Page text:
I’ve found that once I stumble upon a place I really like – whether it’s a coffee shop with character, a lush park, charming street, lively plaza, or intriguing restaurant; I return to the same area multiple times to continue the discovery. It feels as though I’ve hit the tip of the iceberg and there’s much more that awaits discovery.
Well, the flavor of the week was La Latina, a neighborhood known as being one of the more historically-preserved parts of Madrid (although to me, most are), distinguished by many large plazas and windy, narrow streets (also, like most.)
That week, I discovered El Viajero, a three story bar/restaurant whose best feature is a magnificent rooftop bar adorned with ferns, lined with misters, and serves ice-cold mojitos. If you’ve ever been in Madrid in the summer, you’d understand that this exhilarating trifecta of relief is just what the doctor ordered in this hot concrete jungle.
Naturally, I returned to this neighborhood, seeking more places like El Viajero. As I wandered through La Latina one day, I found a little booklet sitting on top of a garbage can. It read – La Latina Pincho Week.
— Before we go into that, what is a pincho? How is it different from a pintxo? Or a tapa? I’ve learned that the original word is pintxo, which originates in the Basque country, and is derived from the verb – to pierce. Traditionally, the Basque people are known to make very elaborate pintxos, where several ingredients are piled onto a piece of bread and a toothpick pierces each layer in an effort to hold everything together. Pincho is just the way to spell pintxo in Spanish. Regions outside of the Basque country now have their own variations of pinchos. A tapa, on the other hand, is a more simplified version of a pincho, and is typically free. Usually this is in the form of a piece of bread with jamon (ham), or a croquette. Something else seen frequently is a racion, which is a larger tapa or a serving of multiple tapas (not free.)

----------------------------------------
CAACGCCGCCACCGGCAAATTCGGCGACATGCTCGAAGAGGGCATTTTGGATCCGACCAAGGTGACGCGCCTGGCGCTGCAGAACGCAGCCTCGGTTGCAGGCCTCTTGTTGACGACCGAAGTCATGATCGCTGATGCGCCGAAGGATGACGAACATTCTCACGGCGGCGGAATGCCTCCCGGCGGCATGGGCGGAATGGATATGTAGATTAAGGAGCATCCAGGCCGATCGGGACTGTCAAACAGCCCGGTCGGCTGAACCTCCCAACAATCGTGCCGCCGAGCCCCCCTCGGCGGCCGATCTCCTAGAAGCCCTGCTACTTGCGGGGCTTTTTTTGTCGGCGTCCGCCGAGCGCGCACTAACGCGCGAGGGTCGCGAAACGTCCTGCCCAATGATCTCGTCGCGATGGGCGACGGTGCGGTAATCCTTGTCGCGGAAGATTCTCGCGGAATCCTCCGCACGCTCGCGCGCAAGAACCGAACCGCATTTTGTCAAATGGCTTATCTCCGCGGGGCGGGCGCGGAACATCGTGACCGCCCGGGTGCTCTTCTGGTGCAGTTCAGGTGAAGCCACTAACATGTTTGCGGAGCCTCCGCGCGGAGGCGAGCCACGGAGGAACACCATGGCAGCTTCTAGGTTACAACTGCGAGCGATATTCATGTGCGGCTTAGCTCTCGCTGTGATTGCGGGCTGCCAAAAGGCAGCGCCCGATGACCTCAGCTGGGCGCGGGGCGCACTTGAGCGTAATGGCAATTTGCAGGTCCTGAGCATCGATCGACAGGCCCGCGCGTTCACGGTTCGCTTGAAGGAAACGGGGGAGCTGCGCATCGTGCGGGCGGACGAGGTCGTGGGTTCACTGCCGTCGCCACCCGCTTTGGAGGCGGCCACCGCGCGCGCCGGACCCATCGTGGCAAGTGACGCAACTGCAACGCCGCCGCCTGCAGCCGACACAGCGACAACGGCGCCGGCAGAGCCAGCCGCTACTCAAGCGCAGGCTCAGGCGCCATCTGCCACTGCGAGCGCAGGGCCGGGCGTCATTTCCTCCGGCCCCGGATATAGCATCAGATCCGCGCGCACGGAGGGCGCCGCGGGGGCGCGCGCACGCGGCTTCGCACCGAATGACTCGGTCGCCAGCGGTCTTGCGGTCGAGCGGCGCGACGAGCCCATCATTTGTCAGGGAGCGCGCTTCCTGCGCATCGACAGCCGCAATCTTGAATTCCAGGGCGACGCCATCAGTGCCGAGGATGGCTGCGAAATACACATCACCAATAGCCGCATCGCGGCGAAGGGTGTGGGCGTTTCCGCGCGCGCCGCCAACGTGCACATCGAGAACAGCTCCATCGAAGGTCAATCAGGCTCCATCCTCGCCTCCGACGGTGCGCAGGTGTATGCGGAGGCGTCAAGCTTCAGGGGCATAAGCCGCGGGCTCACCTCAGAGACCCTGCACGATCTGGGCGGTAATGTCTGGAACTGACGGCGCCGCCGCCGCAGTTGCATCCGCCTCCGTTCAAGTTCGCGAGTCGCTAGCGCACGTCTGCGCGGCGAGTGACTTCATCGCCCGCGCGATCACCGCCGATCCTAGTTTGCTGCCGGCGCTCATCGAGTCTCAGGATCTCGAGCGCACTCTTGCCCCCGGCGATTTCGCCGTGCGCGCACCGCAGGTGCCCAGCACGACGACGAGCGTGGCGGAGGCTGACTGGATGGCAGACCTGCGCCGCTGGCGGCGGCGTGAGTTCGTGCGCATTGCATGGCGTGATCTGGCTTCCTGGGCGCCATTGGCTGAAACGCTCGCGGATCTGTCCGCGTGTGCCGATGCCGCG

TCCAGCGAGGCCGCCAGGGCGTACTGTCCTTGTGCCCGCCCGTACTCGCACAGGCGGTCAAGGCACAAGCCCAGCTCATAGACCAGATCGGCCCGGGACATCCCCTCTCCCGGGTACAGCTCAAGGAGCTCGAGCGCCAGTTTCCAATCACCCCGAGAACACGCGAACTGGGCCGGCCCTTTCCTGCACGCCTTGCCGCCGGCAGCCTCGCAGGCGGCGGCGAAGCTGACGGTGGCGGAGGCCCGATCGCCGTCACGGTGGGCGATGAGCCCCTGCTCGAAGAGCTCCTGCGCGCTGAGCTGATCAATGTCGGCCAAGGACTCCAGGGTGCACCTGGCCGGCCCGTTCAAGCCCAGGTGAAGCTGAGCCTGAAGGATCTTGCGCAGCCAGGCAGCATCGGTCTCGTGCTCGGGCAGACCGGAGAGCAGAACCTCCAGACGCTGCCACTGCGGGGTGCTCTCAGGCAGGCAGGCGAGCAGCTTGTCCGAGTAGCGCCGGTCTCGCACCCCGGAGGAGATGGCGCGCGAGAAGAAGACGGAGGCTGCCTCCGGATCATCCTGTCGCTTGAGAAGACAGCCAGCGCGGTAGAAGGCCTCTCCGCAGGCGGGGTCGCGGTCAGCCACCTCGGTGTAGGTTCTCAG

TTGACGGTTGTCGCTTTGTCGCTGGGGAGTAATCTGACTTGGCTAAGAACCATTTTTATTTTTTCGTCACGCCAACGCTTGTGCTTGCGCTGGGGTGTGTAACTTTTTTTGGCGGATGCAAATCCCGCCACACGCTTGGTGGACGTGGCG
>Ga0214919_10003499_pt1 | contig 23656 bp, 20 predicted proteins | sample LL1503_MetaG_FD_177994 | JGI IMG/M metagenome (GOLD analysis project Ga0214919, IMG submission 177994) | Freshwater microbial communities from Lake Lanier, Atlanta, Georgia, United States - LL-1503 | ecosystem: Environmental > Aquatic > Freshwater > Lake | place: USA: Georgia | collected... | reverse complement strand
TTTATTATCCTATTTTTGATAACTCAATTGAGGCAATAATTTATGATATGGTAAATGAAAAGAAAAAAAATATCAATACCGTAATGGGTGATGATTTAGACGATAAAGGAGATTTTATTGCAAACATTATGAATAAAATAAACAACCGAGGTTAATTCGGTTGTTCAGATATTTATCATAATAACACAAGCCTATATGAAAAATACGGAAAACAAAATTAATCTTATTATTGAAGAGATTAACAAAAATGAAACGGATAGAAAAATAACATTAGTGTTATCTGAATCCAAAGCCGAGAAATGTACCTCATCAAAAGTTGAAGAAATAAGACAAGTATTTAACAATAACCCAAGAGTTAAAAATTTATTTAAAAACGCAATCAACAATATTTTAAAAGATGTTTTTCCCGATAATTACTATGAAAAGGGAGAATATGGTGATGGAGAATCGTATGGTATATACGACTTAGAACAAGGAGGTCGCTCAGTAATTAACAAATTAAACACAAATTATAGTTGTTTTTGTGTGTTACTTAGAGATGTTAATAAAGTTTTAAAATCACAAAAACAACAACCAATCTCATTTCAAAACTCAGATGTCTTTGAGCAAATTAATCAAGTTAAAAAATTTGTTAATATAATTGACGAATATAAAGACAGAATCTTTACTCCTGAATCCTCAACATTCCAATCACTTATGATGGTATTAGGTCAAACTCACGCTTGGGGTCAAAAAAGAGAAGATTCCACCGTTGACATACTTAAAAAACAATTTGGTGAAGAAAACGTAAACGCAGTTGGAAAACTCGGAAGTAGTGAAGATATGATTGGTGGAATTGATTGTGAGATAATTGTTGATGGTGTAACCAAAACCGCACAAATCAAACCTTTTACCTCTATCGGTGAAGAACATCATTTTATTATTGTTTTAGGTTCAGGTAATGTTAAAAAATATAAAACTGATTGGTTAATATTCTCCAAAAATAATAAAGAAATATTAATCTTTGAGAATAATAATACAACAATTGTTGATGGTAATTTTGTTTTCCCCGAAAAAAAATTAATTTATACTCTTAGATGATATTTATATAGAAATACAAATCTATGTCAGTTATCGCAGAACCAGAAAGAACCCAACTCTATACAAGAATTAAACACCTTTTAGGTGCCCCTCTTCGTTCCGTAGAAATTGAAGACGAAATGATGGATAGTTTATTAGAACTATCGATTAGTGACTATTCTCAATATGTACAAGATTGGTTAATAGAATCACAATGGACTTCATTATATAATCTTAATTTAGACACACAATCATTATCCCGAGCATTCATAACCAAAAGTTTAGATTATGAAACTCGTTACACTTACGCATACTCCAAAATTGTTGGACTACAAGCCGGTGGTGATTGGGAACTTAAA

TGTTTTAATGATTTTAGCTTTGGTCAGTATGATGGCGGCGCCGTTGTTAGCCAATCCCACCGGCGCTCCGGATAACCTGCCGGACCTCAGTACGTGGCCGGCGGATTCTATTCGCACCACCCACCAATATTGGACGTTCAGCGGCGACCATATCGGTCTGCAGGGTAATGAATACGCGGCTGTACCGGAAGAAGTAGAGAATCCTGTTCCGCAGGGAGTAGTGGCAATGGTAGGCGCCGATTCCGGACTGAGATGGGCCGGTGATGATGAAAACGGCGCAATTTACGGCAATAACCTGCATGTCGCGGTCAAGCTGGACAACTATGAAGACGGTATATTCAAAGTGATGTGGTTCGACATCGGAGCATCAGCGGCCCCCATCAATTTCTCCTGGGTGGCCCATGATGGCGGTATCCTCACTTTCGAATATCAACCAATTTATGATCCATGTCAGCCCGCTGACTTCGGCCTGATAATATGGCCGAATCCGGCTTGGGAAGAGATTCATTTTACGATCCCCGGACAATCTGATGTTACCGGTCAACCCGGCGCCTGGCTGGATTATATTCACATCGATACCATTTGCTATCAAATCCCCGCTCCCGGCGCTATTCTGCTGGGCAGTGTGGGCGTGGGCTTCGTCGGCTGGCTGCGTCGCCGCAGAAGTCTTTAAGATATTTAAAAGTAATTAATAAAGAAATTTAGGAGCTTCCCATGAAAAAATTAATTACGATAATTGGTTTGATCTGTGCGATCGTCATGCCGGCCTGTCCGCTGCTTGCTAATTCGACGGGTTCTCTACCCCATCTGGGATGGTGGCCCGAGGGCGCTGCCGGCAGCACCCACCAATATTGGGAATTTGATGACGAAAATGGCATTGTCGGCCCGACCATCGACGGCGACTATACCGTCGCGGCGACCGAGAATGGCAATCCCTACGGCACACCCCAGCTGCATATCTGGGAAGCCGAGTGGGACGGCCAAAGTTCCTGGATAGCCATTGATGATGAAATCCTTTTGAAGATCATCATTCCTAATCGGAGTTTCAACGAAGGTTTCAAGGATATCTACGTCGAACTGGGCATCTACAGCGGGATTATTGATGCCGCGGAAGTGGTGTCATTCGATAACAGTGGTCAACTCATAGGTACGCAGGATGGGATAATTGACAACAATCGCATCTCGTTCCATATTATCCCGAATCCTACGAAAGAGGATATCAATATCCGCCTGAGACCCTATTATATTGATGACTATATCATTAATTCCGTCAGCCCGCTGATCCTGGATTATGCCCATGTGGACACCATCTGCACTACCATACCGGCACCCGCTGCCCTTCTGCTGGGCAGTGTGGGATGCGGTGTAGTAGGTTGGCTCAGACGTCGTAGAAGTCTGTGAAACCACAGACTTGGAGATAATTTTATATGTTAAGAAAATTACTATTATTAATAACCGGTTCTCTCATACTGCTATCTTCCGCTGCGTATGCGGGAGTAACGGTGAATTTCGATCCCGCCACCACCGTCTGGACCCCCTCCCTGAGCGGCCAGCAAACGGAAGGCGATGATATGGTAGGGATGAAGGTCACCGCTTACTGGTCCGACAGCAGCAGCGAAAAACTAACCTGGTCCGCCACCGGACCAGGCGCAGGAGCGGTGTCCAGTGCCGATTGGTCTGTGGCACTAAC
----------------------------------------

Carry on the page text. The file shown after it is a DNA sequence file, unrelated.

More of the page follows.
Here on the left, pintxos. On the right, tapas. The difference isn’t that obvious, but just be careful to never (ever) order a tapa at a Basque bar or restaurant, especially if you’re in the north!
Back to La Latina Pincho Week… First off, to my pure enjoyment, I found out that La Latina is known for having a very high concentration of tapas bars. I knew there was a reason I liked it here! Second, the neighborhood bars and restaurants were participating in a pincho contest. Each place had crafted a special pincho for this week, which can’t be found on their regular menu. For 2.50€, you could sip on a cervecita (a baby beer) and try a specialty pincho.
So, of course, I phoned an adventurous friend and we returned the next day to start our gourmet journey.
A few highlights…
If you enjoyed this, read about my favorite gourmet experience in Madrid so far, here.